The government of the state of New Jersey has just decreed that the people of New Jersey will not have the option to buy anything other than a battery powered device if they want a new car come 2035.
And it’s actually coming sooner than that. Restrictions on the sale of cars that aren’t battery powered devices go into effect come 2027, which is just barely three years from now.
Of course, this is being presented by those taking away the option to buy anything other than a battery-powered device as giving people more options.
Kind of like “safe and effective.”
“By filing the landmark Advanced Clean Cars II rule [which will be published in December] New Jersey builds upon its standing as a national leader in climate action and its participation in the global Accelerating to Zero commitment,” says New Jersey’s governor, Phil Murphy. “The steps we take today to lower emissions will improve air quality and mitigate climate impacts for generations to come, all while increasing access to cleaner car choices.”
It is fascinating – to the sane mind – that whenever government imposes something negative it characterizes it as a positive.
“Choices” are being taken away, for obvious openers.
The upside-down assertion made by the government is that people don’t already have choices. Indeed, that they are being – somehow – denied them. The fact is that battery powered devices (like high-fuel-economy cars) are and have been available for those who prefer such choices. But that kind of choice is not the kind intended by Murphy, et al.
The “choice” is to be winnowed down to one choice. It’ll be the only one you’re allowed to make.
And not just because these government decrees forbid the offering-for-sale of other-than battery-powered devices by 2035 but also because all battery-powered devices are fundamentally the same. What is the difference between Device A – that has an electric battery and an electric motor – and Device B, that also has a battery and electric motor?
The shape? The color?
As opposed to an entirely different type of engine – and transmission – two of the things that make one make/model car something different from other cars. Drive a Miata and then drive a Prius and see whether you notice a difference.
The point is that people already have the choice to buy a device – if that is what they want. What is wanted – by people such as Phil Murphy – is to deny everyone else a different choice. This is gallingly framed as “increasing access,” as if such “access” were not already available.
And it’s not “cleaner,” either.
This latter is a merely temporary fatuity. It will be said for as long as it is convenient to say it, which will be just as long as it takes to deny people “access” to anything other than a battery-powered device. At which point, it will be discovered that – lo and behold – the manufacturing of battery powered devices creates “emissions,” too. And also the generation of the very high voltage electricity needed to power them up in anything less than several days of waiting.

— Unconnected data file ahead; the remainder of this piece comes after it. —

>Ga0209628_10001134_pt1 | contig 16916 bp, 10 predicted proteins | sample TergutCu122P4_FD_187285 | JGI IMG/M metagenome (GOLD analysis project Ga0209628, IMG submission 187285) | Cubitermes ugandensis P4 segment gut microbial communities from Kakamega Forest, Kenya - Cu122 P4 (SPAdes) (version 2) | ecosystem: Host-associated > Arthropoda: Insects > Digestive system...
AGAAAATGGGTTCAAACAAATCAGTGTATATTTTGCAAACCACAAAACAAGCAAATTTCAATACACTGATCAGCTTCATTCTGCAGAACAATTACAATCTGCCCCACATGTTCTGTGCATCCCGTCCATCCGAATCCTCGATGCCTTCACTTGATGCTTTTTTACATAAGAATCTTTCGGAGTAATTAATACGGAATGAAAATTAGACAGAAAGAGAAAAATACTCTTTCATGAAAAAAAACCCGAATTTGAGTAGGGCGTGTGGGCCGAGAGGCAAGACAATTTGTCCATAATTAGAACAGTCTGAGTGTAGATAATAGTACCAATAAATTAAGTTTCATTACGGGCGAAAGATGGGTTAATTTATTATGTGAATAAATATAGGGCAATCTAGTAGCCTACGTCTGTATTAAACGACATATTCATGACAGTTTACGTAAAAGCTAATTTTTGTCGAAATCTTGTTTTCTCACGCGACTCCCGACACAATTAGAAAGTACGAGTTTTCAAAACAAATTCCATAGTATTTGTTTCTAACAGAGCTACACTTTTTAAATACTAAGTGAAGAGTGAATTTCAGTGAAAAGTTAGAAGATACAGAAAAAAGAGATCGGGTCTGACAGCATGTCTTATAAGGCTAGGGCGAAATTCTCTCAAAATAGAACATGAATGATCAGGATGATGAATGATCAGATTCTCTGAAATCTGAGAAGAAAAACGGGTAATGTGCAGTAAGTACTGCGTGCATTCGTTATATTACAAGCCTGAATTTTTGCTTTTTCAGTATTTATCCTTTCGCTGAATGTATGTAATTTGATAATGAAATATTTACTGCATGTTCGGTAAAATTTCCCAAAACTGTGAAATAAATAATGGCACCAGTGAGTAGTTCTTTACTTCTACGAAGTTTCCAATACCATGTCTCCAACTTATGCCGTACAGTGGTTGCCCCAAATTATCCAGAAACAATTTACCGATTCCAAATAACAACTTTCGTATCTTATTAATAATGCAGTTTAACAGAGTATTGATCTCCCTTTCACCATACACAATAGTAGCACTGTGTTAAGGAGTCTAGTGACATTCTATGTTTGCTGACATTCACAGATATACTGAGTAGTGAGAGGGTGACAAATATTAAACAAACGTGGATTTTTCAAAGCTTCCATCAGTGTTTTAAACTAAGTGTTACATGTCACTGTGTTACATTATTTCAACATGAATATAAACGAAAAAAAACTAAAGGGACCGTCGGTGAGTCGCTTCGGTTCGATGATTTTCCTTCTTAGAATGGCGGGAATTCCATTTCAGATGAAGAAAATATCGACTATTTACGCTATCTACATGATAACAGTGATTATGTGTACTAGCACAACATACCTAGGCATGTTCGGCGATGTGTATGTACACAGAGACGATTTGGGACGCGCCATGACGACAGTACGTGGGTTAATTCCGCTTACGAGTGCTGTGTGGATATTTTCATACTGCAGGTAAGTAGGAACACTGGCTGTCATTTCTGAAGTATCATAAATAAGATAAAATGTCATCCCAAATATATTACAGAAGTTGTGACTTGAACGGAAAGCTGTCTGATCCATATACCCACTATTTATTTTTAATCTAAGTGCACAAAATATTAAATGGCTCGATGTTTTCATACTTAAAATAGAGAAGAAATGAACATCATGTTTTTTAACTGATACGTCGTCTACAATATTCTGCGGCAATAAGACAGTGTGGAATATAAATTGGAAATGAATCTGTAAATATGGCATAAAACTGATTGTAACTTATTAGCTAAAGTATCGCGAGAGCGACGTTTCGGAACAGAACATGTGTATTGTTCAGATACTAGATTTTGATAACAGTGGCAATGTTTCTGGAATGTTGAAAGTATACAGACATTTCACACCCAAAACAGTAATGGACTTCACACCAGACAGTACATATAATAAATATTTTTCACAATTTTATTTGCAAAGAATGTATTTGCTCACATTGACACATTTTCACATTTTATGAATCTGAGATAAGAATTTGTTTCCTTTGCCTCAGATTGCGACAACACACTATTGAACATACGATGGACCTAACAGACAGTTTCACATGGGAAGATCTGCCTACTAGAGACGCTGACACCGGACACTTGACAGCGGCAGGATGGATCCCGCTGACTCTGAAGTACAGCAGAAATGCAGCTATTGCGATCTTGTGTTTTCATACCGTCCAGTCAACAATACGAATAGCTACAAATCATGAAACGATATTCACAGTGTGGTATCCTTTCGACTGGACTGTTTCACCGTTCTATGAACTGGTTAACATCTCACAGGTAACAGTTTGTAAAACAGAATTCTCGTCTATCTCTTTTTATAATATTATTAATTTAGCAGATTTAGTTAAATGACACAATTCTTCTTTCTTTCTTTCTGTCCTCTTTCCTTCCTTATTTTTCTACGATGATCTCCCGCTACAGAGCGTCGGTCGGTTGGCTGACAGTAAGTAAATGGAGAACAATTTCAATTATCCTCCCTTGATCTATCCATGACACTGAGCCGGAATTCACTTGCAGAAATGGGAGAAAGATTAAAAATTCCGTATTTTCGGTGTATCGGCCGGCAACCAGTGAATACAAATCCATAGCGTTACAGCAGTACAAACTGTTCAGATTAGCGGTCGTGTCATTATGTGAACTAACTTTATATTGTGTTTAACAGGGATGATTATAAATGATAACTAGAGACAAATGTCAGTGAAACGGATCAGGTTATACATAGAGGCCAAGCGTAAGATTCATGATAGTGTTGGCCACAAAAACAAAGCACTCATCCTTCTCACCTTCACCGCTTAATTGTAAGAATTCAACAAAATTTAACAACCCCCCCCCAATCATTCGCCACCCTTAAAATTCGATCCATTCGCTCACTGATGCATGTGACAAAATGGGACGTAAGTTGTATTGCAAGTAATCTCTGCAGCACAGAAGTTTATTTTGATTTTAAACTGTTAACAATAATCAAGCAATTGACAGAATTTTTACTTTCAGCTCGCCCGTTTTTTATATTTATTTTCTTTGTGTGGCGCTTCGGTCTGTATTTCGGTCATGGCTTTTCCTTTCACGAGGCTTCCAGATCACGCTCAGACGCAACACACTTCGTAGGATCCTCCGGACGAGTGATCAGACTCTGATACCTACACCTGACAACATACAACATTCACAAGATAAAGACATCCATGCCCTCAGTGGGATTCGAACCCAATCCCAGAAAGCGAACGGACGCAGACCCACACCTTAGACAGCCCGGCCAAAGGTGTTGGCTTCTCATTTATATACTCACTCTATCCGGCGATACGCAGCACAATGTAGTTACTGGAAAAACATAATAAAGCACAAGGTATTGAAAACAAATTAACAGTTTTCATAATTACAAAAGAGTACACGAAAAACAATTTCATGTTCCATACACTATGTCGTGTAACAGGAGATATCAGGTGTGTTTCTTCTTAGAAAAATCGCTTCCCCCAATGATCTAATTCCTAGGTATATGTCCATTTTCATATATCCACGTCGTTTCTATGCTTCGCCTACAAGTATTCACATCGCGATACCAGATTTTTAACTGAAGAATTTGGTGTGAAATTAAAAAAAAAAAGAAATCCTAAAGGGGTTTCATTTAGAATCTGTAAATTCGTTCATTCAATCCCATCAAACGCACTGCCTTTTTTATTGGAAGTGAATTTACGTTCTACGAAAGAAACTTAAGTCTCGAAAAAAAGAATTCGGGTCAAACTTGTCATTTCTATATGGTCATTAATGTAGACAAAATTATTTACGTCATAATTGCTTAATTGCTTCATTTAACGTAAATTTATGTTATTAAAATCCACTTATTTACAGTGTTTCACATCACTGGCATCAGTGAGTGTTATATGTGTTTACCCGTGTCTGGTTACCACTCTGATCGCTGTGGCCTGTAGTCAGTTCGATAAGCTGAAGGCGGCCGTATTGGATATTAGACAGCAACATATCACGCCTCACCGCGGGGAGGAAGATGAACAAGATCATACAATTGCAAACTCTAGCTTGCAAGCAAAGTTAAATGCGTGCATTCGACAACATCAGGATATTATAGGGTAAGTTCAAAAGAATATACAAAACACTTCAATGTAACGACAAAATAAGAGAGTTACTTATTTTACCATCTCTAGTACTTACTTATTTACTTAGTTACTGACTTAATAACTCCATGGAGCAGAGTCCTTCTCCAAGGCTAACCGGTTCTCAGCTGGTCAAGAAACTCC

Both the manufacturing and the generating result in the production of carbon dioxide (which, to correct the governor, plays zero role in worsening air quality) as well as other “emissions” that are actually pollutants. The afterbirth resulting from lithium-leaching, for instance, is a toxic tsunami and almost literally in that millions of gallons of water are fouled in the process. Cobalt is also nasty stuff, if you genuinely care about “the environment,” to say nothing of the barefoot kids who claw the stuff out of mines, by hand, in the not-so-democratic Republic of Congo.
Battery-powered devices are also much heavier than cars and so cause tires – made of oil – to wear out faster and this latter results in particulate emissions much higher than those produced by cars that are not battery-powered devices.
And then there are the batteries, themselves. Each 800-1,000 pounds or more of used-up, caustic materials. What will become of millions of them?
At which point EVs will no longer be regarded as ZEVs (Zero Emissions Vehicles), if by some Great Leap Forward in battery technology it becomes feasible to make EVs that the masses can afford to buy that do not cost them so much time. That Great Leap Forward is essentially the same as others that preceded it in that it is held out as a possibility that never materializes. Charlie Brown thinks that – maybe this time – Lucy won’t pull away the football at the last minute.
Because it’s what she does.
As this column has put forward on previous occasions, good enough is never enough – for government. Because if it were, government would have nothing to do. More finely, government would no longer have the excuse – to do more.
It is not enough, for instance, that most new cars are already partial zero emissions vehicles (PZEVS) and have been so for more than a decade, at least. “PZEV” – an official regulatory acronym coined by the EPA itself – means the vehicle produces almost no meaningfully harmful emissions. But the government, like Inspector Javert from Les Miserables, insists upon none – zero – which of course is not possible. At least, not without zero cars and zero driving.
Because this is not about “lowering emissions” or “improving air quality” – much less “increasing access to cleaner car choices.”
It is about eliminating your access to cars, period.
This will also include, by the way, “access” to the “choices” you’ve already made – as in the car you already have, if it’s not a battery powered device. If you believe that only new cars that aren’t devices will be verboten come 2035 or even sooner, you might be interested in this fantastic timeshare investment I know about.
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